JKH, Scott, thanks for the clarification. I get that, but what about when things change. For example, Bill Gross is figuring that the Fed’s withdrawal from MBS purchasing in the coming year will be “disinflationary” and he says he is going to cash (unless he is talking his book), with the Fed is expected to keep the FFR low. So there is no inflationary pressure at the moment, and there’s no incentive not to hold reserves, cash. or bills.However, presumably this will begin to change at some point. Then, the Fed has to start raising rates and act to withdraw liquidity, or inflationary expectations will mount. But won’t the banks also want to start assuming more risk at that time and naturally gravitate away from excess reserves to better opportunities that are developing? Or will this not happen quickly enough to suit the Fed?
Also, how is the Fed going to soak up the excess liquidity if they plan to hold to maturity the MBS they’ve been buying and need to drain about 1T, considering that OMO will only account for about 100B of that 1.1T?
The Fed doesn’t need to drain reserves in order to tighten. It can increase the Fed funds rate along with the interest rate paid on reserves, without draining all or even part of the excess reserve position. In terms of a combination of reserve drains and interest rate increases, it can do either or both, separately or jointly, at its chosen pace for each.
In other words, the Fed can tighten generally through higher rates, while still maintaining a specific MBS portfolio in whole or part as well as an associated excess reserve position, if it so chooses.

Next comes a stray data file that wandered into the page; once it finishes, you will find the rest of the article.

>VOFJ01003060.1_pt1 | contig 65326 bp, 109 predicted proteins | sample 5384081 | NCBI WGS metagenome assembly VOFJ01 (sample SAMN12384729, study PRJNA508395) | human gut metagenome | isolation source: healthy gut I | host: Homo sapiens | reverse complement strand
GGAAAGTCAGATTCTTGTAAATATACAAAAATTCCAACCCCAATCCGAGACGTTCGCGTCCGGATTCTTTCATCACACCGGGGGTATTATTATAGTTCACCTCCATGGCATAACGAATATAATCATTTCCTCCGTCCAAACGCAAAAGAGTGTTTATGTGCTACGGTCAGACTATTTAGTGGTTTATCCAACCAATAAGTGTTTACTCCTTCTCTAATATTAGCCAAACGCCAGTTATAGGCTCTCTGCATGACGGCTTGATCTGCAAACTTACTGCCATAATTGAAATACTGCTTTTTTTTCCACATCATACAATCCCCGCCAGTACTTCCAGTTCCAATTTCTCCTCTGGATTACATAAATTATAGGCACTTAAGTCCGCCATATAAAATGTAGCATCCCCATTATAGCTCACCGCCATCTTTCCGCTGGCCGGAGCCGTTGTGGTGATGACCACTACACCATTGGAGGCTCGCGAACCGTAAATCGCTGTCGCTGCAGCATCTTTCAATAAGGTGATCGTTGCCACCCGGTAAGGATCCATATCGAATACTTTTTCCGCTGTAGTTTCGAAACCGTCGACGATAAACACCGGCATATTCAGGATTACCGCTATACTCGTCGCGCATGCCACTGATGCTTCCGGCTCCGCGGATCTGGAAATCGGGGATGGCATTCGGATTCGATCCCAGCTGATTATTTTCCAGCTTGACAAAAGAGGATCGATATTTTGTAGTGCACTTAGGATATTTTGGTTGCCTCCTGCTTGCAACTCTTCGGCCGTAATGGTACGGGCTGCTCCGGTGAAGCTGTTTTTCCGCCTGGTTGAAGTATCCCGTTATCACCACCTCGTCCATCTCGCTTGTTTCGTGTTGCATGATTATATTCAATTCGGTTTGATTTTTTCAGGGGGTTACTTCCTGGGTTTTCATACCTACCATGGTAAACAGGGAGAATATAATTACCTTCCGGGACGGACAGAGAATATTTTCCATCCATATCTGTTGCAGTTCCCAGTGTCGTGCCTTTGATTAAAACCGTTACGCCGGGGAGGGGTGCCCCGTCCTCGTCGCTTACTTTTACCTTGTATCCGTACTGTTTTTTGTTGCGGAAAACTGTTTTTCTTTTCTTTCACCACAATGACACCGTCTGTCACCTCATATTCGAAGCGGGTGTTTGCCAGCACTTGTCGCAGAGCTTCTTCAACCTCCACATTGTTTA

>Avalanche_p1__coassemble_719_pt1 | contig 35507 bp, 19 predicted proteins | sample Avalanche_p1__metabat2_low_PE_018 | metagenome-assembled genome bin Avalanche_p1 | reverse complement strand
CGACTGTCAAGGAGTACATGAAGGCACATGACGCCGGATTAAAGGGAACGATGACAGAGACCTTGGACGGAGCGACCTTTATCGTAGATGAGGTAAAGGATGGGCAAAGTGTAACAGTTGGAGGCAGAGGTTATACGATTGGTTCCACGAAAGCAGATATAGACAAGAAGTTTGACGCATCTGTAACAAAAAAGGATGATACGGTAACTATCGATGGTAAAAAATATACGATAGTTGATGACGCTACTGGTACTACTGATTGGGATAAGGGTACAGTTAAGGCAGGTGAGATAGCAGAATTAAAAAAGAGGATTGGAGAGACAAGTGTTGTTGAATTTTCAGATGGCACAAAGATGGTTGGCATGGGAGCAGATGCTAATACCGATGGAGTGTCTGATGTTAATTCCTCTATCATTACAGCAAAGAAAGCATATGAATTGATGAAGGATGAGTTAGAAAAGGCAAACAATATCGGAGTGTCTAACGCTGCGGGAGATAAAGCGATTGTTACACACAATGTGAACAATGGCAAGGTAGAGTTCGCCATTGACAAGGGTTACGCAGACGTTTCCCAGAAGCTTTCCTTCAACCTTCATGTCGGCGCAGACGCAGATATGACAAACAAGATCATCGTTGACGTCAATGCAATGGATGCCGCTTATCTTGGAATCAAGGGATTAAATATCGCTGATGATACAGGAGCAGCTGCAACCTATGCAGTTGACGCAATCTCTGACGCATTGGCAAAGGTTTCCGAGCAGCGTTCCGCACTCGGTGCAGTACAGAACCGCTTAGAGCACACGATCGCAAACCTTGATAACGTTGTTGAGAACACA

In terms of combinations of reserve drain timing and rate increase timing, all options are open at this point. This is very clear – the vigorous debate about the options is evident in the FOMC minutes. Knowing those options, they’re playing it by ear at this stage, and well they should in my view. The market should take a valium for now (fat chance) and/or read a book on MMT.
Banks don’t need reserves to increase risk assets. They only need required capital and credit worthy customers. Therefore they don’t need to get rid of reserves collectively before increasing risk assets.
($ 100 million didn’t refer to OMO; rather to Fed loans to banks that banks could repay when able.)
Thanks, JKH, as you know this is pretty nuanced and people like me that new to this are kind of at sea with all the in’s and out’s of national accounts and banking. Really appreciate your patience and understanding.
Yes, fed could hike, it’s just a vote by the fomc
but hard to see that when both their dual mandates are saying not to do that. unemployment is way above any notion of full employment, and core inflation measures continue to threaten on the downside, as expressed at the last meeting’s minutes.